DIGITUS MEDICINALIS – THE ETYMOLOGY OF THE NAME*
László A. Magyar
 
    Ring finger is indicated in Latin by three names. It is either called «the finger proximal to the middle finger » (digitus medio proximus) (1) or ring finger (digitus annularis) (2) or medical finger (digitus medicinalis or medicus) (3). This latter term can also be found in Greek. Whether the Latin or the Greek expression had occurred primarily can currently be decided only with difficulty (4).
    The name digitus medicinalis has already aroused the attention of the antique authors, since it is not at all obvious what ring finger has to do with medicine. The  only authentic ancient reference to the origins of the name can be found in Galen’s Eisagoge which reads as follows: «…this is followed by the finger proximal to the middle one which is devoted to physicians (toiv iatroiv anakeimenov)…» and was named after them (am autwn tounoma keklmrwmenov).
    Two things can be concluded from Galen’s sentence. On the one hand, that the medical finger is actually identical with the ring finger – some authors consider namely the middle finger as digitus medicinalis (6) and on the other hand, that the ring finger is somehow linked with medicine. But how is it linked? This question is going to be answered in the following.
    Of the antique traditions associated with the ring finger, one of the most interesting example in this respect is a text from the work Attic Nights of Aulus Gellius, a contemporary of Galen (10.10): «According to our knowledge» – writes Gellius - «ancient Greeks wore their ring on the finger of their left hand proximal to the little finger. The Romans were assumed to wear their rings also there (7). Apion attributed it, in his books on Egypt, to the cause that Egyptians, when, according to their customs, cut and dissected the human body – this is called anatomy in Greek – detected a slim nerve, which, originating in the finger mentioned above proceeds and penetrates quite up to the human heart. There fore, it does not seem to be unjustified to adorn this finger in such a way, which, in view of the above, is related to the heart, the prince of the body.»
    Enlarging upon it, this tradition can otherwise also be found in the work Saturnalia of Macrobius in the 4th century (8). The data of Gellius should, however, be treated with some caution, partly because Apion’s work mentioned by him has been lost (9) and partly because it was not unanimously stated either by Macrobius or Gellius that the name digitus medicinalis should be associated with this tradition. They explain only the ring-wearing with the anatomical role of this finger.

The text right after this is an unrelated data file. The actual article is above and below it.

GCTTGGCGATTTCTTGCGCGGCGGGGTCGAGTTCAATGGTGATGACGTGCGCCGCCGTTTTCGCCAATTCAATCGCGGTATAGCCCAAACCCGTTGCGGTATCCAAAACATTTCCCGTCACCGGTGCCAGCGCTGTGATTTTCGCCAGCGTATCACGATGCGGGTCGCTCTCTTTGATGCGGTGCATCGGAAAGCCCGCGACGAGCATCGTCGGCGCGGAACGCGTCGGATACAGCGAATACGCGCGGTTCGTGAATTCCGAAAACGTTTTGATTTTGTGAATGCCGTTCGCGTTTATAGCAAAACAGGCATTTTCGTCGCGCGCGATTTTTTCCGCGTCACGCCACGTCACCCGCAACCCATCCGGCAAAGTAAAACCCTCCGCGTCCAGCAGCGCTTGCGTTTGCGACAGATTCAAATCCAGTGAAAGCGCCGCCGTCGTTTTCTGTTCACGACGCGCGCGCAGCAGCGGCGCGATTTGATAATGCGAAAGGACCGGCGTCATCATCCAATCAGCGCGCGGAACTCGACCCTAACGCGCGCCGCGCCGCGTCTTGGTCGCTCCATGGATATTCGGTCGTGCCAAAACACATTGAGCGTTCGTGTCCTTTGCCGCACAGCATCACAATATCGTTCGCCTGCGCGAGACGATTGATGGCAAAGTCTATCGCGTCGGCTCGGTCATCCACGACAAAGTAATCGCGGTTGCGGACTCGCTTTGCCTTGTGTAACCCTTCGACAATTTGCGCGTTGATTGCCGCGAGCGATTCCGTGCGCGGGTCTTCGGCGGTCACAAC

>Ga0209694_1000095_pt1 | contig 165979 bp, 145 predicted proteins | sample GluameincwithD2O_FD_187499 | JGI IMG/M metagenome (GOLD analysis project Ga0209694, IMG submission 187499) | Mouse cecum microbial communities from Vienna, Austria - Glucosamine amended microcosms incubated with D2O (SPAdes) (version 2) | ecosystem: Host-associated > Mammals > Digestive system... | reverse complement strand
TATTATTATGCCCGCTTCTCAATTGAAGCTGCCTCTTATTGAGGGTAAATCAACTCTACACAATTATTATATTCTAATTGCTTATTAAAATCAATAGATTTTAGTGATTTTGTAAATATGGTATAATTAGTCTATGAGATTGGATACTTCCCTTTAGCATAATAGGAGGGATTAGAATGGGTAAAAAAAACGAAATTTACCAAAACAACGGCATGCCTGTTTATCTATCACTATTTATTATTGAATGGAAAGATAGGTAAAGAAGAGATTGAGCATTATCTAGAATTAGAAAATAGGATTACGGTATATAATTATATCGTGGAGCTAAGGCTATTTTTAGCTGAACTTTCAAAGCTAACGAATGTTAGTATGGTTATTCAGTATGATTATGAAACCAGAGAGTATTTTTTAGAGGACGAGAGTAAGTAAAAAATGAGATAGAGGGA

In addition, there is no trace of the view entertained by Gellius in the preserved Egyptian medical texts (10), although in the text of Macrobius  the Egyptian cultic importance of the ring finger is verified by other examples, too (11). Anyway, the records are supported by the fact that an important role was attributed by Egyptian – and Greek – thinking to the nerves or vessels proceeding from the heart solely because of the importance of the heart itself: the heart is often referred to as the centre of vitality and procreative power (12), and there is also clue – if not in the Egyptian but some other near-eastern traditions – that vital force originating in the heart can also be concentrated in the finger (13). In other places there are references of the association between the ring finger of the left hand, the procreative power and the principle of maternity (14).
    An Egyptian conception actually existed or could at least have existed according to which a vessel ascends from the heart to the ring finger. However, the scientific explanations of Gellius and Macrobius – as already pointed out by Bachofen, too – are still not satisfactory and rather seem to be the rational explanation of a belief (15). Besides these languages its identical term occurs in the German (Arzt-Finger) (16) and in the Hungarian (orvos ujj) (17), in both cases probably a metaphrase of the Latin Expression. But what about the other languages?
    In the European languages the ring finger could also have three names: it could be named after the ring worn on it (e.g. annulaire, Ring-finger, anulare) – this being the most widely used version, or its position or sequence is designated by its name (e.g. third-finger, digitus medio proximus), and finally, it can assume a cover name obscure in origin (e.g. Gold-Finger, Herz-Finger, bezimennij palec, etc.). Let us have a look into what is common in these types of name.